The best VPN companies will have a clear and simple no logs policy. They just don’t keep any apart from what is needed to improve the performance of its servers and its user experience. For extra bonus points, they may even display how many times they have been asked to produce evidence by a law enforcement agency, and even have their system audited by a 3rd party auditor.

The more transparent a VPN company is, the more assurance you should of your privacy and that of your data.


If My VPN is in The USA or Another 14 Eyes Country Should I Be Worried?

No, some of the best and most relied upon VPN providers like IPVanish and PIA are based in the US. They have had multiple DMCA Notices (Digital Marketing Copyright Act) served when users are using VPN’s to upload and download copyrighted content. As well as warrants and subpoenas for their user’s data. All of which have been refused.

The 14 eyes countries are morally and legally obliged to have safeguards and laws in place for privacy and safety.

If we compare the US to say China. The Chinese government has long been a proponent of state-sponsored censorship on a massive scale. The “Great Firewall of China” exists ostensibly to protect Chinese citizens, but, in the 21st Century it protects the interests of the Chinese government and business and keeps out external foreign influences. With over 2 million people estimated to monitor Chinese internet traffic.


14 Eyes countries have strict Data and Privacy laws

The 14 eyes have rules that it needs to abide by as well as its citizens. A VPN company that operates within these countries ostensibly is protected by these laws and can’t just have their servers blatantly hacked. However, with other countries with a lower value placed on personal expression and freedom, there is a question over whether your data is ever truly safe.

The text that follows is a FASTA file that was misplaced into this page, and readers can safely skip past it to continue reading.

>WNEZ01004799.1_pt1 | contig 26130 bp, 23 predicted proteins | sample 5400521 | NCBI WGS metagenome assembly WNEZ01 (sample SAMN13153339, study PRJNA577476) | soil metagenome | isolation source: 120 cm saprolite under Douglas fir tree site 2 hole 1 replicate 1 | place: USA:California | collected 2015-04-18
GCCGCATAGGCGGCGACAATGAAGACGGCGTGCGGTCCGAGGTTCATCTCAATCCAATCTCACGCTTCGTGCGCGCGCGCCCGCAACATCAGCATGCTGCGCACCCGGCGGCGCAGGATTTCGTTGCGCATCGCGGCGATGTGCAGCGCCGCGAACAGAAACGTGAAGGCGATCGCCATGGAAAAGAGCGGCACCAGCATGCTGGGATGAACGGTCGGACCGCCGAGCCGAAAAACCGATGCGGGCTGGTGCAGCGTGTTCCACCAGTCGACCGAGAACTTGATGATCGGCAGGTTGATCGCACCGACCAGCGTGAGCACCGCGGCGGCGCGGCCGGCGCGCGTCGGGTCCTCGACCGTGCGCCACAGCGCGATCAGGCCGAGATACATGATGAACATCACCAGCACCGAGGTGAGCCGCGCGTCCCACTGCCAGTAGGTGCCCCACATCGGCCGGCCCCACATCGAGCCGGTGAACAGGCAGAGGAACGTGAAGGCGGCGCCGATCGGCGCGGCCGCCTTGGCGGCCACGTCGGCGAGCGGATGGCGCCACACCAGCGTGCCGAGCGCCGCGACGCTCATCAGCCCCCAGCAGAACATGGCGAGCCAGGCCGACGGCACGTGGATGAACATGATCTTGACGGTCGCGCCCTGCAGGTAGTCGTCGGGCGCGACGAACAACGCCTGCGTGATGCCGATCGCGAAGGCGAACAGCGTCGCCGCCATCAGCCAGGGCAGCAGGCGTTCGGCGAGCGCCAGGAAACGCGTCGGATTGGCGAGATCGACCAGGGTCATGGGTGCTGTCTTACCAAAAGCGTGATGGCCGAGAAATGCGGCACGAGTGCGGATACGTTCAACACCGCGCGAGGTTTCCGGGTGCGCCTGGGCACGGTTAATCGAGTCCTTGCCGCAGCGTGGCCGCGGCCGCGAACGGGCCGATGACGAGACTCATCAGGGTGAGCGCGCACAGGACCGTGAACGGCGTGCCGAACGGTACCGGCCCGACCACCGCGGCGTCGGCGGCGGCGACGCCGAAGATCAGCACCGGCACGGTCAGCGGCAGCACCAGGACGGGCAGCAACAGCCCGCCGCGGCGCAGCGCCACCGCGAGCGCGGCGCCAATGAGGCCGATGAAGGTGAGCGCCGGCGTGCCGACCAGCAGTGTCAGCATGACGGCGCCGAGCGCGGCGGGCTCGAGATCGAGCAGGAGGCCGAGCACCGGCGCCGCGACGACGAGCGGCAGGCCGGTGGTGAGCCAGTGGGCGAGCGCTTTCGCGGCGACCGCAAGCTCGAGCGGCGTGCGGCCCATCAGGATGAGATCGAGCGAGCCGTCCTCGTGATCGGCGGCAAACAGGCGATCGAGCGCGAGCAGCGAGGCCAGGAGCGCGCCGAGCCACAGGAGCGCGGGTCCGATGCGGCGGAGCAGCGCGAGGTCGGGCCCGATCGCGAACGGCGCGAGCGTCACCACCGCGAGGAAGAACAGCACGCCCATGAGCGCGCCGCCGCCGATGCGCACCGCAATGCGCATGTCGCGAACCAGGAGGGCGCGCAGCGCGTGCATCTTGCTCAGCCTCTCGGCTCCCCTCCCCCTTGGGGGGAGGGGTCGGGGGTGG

Ultimately, we know that major established VPN companies would not last long if they were seriously compromising users and their data. The internet would soon speak quickly and highlight cases and users who were compromised. Customers would vote with their feet and leave those providers in their drove.

You are better off looking at news and practices relating to the company itself rather than the country that it is based in.


How Have Companies in The 14 Eyes Dealt With Being Compelled to Provide Logs?

There have been several cases where countries have tried to compel VPN providers without success.

  1. ExpressVPN: In 2017, The Turkish authorities tried to compel ExpressVPN to turn over data that they believe related to a political assassination. The company refused. Their servers in Turkey were then physically seized. But the police were unable to yield any worthwhile information. ExpressVPN genuinely did not keep any logs on their servers. They also asserted that as they are based in the British Virgin Islands, there is no obligation to keep them.
  2. Private Internet Access: PIA operates in the US. Two court cases in 2016 and 2018 were officially subpoenaed by the FBI to provide their logs. They produced what they had. Namely, the cluster of IP addresses that may have been used. Again, they had no information to give because they did not log it.
  3. VyprVPN: Vypr took a step that several big VPN providers are following. Namely having their security and no logs policy tested by a reputable cybersecurity agency. Testing to see if there are any leaks or compromises in their policy. This provides maximum reassurance to people who are doubtful about the provider zero logs policy. In this report from Leviathan, they had their No Logs Policy fully tested. They revealed several minor issues with VyprVPN’s policy which have since been resolved.